1Yale University, New Haven, CT, USA; 2Section of General Internal Medicine, Yale School of Medicine, New Haven, CT, USA;3Yale–New Haven Hospital Center for Outcomes Research and Evaluation, New Haven, CT, USA; 4Department of Health Policy and Management, Yale School of Public Health, New Haven, CT, USA; 5Cancer Outcomes, Public Policy, and Effectiveness Research (COPPER) Center, Yale University, New Haven, CT, USA; 6Department of Chronic Disease Epidemiology, Yale School of Public Health, New Haven, CT, USA; 7Johnson & Johnson, New Brunswick, NJ, USA; 8Johnson & Johnson, High Wycombe, UK; 9Section of Cardiovascular Medicine, Yale School of Medicine, New Haven, CT, USA; 10Department of Environmental Health Sciences, Yale School of Public Health, New Haven, CT, USA, email@example.com
Conflict of Interest Disclosures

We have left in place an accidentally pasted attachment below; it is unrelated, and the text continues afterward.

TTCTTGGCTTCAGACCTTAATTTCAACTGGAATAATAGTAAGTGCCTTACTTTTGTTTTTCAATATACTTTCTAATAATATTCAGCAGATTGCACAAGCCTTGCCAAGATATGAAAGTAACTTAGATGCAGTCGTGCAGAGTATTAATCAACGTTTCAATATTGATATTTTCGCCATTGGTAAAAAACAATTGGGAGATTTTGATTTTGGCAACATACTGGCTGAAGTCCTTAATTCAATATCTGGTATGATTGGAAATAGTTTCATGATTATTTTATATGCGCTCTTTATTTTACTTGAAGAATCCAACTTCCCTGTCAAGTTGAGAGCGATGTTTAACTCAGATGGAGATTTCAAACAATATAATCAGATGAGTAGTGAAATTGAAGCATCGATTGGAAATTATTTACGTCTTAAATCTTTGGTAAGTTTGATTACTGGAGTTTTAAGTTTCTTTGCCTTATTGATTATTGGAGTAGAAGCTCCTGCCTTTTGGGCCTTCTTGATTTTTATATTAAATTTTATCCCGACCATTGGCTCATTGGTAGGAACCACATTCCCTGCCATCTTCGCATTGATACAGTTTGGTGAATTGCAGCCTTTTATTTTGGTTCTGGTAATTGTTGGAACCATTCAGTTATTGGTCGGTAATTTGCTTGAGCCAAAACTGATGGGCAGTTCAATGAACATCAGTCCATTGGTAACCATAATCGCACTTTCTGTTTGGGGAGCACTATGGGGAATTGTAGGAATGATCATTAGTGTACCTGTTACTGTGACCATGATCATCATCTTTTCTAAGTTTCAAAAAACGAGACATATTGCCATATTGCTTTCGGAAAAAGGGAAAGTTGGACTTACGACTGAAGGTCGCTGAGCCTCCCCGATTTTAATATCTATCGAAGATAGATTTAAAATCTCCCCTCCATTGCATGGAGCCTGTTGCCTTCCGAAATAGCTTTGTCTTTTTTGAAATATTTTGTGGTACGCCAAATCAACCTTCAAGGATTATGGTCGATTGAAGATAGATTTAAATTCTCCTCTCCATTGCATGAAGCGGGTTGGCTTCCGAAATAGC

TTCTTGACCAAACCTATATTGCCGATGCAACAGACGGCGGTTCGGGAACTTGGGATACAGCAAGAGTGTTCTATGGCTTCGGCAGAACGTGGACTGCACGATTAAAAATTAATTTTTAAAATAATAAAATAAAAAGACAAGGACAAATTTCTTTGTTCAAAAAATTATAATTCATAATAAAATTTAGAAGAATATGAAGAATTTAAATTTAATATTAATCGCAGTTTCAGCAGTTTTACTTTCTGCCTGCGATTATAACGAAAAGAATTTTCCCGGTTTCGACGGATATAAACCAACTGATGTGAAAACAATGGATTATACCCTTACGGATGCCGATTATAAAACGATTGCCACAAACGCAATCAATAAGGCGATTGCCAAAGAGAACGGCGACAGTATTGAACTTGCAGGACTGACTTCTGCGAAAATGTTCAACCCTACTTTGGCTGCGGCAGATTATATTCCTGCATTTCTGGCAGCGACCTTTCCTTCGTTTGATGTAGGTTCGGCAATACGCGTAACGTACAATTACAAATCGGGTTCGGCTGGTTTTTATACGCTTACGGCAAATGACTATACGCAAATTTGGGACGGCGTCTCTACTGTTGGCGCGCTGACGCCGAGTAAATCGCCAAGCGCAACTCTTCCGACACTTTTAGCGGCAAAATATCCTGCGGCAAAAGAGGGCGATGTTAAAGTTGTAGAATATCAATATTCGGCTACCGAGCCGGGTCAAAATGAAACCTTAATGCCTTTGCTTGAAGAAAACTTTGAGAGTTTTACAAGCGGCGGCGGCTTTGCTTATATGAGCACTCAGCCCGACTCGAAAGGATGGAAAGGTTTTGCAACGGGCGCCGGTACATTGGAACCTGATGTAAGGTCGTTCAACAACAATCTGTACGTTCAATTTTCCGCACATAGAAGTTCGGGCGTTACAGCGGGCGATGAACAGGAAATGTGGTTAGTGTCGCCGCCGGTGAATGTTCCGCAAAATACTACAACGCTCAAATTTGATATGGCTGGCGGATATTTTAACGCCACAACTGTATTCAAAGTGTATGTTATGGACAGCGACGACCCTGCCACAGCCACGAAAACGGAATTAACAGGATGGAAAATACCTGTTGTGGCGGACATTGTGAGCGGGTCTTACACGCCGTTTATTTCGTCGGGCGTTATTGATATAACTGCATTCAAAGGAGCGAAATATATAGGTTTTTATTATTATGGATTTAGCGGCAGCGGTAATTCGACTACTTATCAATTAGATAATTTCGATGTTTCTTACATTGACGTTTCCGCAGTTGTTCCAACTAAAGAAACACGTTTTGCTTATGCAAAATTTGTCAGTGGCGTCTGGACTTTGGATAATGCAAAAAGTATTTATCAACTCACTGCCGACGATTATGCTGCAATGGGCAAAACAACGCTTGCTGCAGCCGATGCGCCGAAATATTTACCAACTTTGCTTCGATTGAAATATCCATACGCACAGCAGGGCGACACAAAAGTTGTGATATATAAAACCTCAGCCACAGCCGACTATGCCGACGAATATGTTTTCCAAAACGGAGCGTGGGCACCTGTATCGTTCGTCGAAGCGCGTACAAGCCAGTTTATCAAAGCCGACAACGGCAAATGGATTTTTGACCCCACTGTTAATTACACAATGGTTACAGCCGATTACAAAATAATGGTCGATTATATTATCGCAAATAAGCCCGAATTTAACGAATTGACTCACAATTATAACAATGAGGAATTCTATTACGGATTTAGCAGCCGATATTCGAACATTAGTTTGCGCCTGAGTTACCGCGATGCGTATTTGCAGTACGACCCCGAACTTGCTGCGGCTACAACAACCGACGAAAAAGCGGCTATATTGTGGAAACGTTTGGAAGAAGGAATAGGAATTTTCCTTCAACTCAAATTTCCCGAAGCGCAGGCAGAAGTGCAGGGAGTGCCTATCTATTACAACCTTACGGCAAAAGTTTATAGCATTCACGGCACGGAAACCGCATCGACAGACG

Joseph S. Ross and Harlan M. Krumholz report being cofounders of the Yale Open Data Access (YODA) Project, and Cary P. Gross and Joshua D. Wallach report being YODA project affiliates. Joseph S. Ross is a former associate editor of JAMA Internal Medicine and a current research editor at The BMJ and receives research support through Yale University from Johnson & Johnson to develop methods of clinical trial data sharing, from the Medical Device Innovation Consortium as part of the National Evaluation System for Health Technology, from the US Food and Drug Administration (FDA) for the Yale–Mayo Clinic Center for Excellence in Regulatory Science and Innovation program (grant U01FD005938), from the Agency for Healthcare Research and Quality (grant R01HS022882), from the National Heart, Lung, and Blood Institute of the National Institutes of Health (NIH) (grants R01HS025164 and R01HL144644), and from the Laura and John Arnold Foundation to establish the Good Pharma Scorecard at Bioethics International; in addition, he is an expert witness at the request of the relator’s attorneys, the Greene Law Firm, in a qui tam suit alleging violations of the False Claims Act and Anti-Kickback Statute against Biogen Inc. Cary P. Gross has received research funding through Yale University from the National Comprehensive Cancer Network Foundation (funded by AstraZeneca) and Johnson & Johnson to help devise and implement new approaches to sharing clinical trial data and from Genentech. Karla Childers, Stephen Bamford, and Joanne Waldstreicher are employees and stockholders of Johnson & Johnson. Harlan M. Krumholz reports that he has contracts through Yale New Haven Hospital with the Centers for Medicare & Medicaid Services to support quality measurement programs and through Yale University with UnitedHealth Group to engage in collaborative research. He was a recipient of a research grant through Yale University from Medtronic for data sharing, from the FDA to develop methods for postmarket surveillance of medical devices, from Johnson & Johnson to support data sharing, and from the Shenzhen Center for Health Information for work to advance intelligent disease prevention and health promotion; he is an advisor to the National Center for Cardiovascular Diseases in Beijing, China; was an expert witness for the Arnold & Porter Law Firm for work related to the Sanofi clopidogrel litigation; and is an expert witness for the Martin/Baughman Law Firm for work related to the Cook Celect inferior vena cava (IVC) filter litigation and related to C. R. Bard Recovery IVC filter litigation and for the Siegfried and Jensen Law Firm for work related to Vioxx litigation; he chairs a cardiac scientific advisory board for UnitedHealth; was a member of the IBM Watson Health Life Sciences Board; is a member of the advisory board for Element Science, the health care advisory board for Facebook, and the physician advisory board for Aetna; he is the cofounder of HugoHealth, a personal health information platform, and cofounder of Refactor Health, an enterprise health care artificial intelligence–augmented data management company; he is a venture partner at F-Prime. Joshua D. Wallach is supported by the FDA and the National Institute on Alcohol Abuse and Alcoholism of the NIH under award 1K01AA028258.